“Well that would be your mom,” Fraser said. “She talked to everybody and was just so nice to everybody. And that was kind of the feeling there. Everybody was part of the school.”
She was a PTA functionary, but in my eyes she was royalty, and I was a prince. The confidence that bred stirred me to become one of the highest-achieving students in school—and one of the hardest-playing athletes and neighborhood punks out of it.
“I have no clue how those teachers handled the likes of us and managed to turn out such a huge class of intelligent kids,” Chris Willis, one of my brightest classmates, told me recently. “Maybe we did get lucky and have a chance back when teachers still cared.”
Hindsight for the mold that shaped our earliest development has never been sharper as seen through the broad prism of a presidential campaign year, with its trumpeting of recipes for enrichment amid a fresh round of made-to-be-broken promises.
As recently as the third presidential debate, a ropea-doping Mitt Romney proclaimed America must have “schools that finally put the parents and the teachers and the kids first, and the teachers union’s going to have to go behind.”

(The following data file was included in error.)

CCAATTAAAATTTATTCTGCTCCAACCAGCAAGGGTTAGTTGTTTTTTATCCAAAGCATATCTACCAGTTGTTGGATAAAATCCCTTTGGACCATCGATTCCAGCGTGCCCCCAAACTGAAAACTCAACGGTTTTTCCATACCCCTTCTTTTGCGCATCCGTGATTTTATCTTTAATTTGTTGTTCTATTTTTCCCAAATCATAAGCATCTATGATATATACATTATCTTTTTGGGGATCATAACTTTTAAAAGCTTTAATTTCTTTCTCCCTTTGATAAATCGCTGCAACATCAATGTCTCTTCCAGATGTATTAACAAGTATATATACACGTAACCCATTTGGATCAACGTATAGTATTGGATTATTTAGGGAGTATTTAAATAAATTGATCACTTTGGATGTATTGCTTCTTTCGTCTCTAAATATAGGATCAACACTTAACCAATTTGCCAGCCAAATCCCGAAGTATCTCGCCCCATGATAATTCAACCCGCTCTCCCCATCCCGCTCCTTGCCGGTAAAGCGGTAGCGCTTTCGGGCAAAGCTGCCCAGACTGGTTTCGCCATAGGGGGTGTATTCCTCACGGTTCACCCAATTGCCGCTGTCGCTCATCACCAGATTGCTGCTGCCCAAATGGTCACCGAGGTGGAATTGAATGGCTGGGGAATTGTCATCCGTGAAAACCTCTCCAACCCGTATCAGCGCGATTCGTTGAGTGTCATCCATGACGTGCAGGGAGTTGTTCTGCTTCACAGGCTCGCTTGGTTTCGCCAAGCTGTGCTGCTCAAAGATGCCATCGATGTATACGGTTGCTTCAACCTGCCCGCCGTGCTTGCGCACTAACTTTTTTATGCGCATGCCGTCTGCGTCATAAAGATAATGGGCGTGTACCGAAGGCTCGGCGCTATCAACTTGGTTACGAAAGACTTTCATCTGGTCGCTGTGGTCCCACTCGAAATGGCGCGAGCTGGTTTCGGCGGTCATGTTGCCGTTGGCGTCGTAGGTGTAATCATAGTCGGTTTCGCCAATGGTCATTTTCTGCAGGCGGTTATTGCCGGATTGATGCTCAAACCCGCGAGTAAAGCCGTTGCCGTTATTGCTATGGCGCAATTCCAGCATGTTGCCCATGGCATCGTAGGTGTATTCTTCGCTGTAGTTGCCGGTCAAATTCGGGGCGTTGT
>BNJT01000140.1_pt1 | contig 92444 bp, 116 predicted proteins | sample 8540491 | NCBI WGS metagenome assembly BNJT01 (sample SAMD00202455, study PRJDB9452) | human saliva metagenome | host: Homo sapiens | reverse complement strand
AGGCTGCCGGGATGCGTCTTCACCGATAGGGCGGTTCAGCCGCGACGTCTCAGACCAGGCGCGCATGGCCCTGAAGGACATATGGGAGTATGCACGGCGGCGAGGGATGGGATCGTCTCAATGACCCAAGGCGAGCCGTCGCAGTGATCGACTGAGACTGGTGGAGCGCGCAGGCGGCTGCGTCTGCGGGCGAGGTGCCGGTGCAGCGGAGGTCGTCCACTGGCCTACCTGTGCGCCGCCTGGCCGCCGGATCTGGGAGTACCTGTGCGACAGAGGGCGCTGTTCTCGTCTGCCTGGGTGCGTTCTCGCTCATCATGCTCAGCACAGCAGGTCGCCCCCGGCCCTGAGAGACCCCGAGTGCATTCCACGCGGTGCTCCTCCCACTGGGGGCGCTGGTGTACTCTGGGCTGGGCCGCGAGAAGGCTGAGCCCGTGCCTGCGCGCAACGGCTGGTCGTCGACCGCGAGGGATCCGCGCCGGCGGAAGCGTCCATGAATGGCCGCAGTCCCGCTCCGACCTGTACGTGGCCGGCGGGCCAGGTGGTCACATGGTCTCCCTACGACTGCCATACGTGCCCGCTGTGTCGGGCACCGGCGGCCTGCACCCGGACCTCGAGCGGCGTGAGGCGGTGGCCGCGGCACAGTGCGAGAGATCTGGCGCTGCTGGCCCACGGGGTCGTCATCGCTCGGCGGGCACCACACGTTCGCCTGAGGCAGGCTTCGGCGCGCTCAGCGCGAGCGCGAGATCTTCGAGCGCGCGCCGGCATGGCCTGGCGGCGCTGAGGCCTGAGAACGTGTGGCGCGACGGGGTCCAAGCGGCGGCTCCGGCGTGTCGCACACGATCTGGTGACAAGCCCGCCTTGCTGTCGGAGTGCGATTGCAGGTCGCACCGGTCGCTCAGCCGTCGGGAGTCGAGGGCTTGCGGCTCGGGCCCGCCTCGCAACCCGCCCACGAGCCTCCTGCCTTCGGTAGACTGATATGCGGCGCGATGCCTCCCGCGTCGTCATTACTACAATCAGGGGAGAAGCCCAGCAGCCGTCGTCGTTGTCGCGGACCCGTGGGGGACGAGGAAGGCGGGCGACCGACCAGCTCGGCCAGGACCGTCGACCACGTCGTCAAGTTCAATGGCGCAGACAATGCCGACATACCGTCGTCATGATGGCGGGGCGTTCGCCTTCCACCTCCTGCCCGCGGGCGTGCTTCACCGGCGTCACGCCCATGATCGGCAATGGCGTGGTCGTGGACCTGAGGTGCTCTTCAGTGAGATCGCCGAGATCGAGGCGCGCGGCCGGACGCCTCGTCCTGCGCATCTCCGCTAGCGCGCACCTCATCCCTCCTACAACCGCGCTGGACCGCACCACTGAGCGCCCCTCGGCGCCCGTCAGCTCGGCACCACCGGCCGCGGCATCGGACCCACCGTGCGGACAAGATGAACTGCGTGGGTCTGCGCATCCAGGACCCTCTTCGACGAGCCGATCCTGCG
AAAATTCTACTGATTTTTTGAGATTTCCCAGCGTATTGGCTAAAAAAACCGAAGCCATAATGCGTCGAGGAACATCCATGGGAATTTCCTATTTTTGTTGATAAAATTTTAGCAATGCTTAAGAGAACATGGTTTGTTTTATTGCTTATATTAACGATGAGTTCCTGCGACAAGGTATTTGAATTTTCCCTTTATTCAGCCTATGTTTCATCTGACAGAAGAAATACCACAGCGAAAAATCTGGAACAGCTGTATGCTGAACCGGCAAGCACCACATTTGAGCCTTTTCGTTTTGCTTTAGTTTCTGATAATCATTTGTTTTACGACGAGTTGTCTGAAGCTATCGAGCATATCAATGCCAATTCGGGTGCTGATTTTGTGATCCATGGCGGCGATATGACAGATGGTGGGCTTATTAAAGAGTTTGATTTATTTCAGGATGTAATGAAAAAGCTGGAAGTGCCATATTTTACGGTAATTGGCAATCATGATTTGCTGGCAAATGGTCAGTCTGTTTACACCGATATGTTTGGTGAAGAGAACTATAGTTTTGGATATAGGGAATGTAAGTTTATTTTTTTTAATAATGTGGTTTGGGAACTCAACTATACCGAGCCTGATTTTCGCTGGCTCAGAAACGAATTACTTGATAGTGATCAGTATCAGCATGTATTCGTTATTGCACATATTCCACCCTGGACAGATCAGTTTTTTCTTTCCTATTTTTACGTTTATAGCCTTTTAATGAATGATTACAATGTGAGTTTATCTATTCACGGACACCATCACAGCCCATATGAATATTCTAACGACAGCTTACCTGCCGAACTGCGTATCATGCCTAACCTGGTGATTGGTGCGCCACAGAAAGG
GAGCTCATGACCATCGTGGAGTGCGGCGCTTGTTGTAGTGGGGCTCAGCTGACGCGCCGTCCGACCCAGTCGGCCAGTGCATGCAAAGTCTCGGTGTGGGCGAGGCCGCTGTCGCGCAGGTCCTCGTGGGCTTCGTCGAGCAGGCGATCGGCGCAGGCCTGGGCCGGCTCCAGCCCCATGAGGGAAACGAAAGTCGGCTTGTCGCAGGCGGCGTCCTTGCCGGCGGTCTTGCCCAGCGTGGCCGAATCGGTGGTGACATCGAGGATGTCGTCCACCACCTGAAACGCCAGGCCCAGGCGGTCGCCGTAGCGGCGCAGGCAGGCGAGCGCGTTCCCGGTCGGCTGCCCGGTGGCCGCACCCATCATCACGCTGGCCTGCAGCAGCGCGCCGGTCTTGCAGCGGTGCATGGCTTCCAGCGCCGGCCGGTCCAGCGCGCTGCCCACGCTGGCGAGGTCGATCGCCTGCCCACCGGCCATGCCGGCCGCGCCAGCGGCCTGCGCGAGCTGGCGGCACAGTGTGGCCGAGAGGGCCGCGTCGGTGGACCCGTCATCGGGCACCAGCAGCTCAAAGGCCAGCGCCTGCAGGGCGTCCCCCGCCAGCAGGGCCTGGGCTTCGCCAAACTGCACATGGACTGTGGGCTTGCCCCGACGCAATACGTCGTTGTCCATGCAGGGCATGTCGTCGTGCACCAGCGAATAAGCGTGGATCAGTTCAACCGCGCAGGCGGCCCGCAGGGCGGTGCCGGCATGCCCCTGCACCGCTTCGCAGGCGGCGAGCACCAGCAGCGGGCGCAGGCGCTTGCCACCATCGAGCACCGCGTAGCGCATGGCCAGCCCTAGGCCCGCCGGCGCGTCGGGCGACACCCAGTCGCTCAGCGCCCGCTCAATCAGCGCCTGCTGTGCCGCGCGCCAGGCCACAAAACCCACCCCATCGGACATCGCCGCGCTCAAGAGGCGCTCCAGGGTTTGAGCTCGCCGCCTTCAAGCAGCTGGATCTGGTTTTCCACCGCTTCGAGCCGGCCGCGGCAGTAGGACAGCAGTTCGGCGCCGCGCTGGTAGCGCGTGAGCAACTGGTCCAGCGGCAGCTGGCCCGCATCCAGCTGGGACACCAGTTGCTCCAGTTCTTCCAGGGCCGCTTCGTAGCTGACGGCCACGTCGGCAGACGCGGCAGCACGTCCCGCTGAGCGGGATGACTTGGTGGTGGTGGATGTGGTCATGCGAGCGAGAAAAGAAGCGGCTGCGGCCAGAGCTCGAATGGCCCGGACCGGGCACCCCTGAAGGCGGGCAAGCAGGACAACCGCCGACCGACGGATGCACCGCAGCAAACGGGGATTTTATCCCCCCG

President Obama followed by pledging to fund the hiring of more math and science teachers “because we know that we’ve fallen behind when it comes to math and science. And those teachers can make a difference.”
As Bush had done before Obama, and Clinton before him, presidents have long seized on the issue of youth education performance. But the Barnard school grounds, in their elevated, stone-wall eastern perimeter and multilevel asphalt playing fields that will remain, bear the fruit of an even more pressing hot-button campaign issue—economic reform.
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A New Deal program that employed millions of Americans at the height of the Great Depression gave Barnard its iconic signature for the thousands of commuters who passed it daily on Lewis Avenue.
The Works Progress Administration had become a colossal public-works effort that employed workers in every sector and corner of the American economy before market forces were shocked back to life during World War II and the program became moot.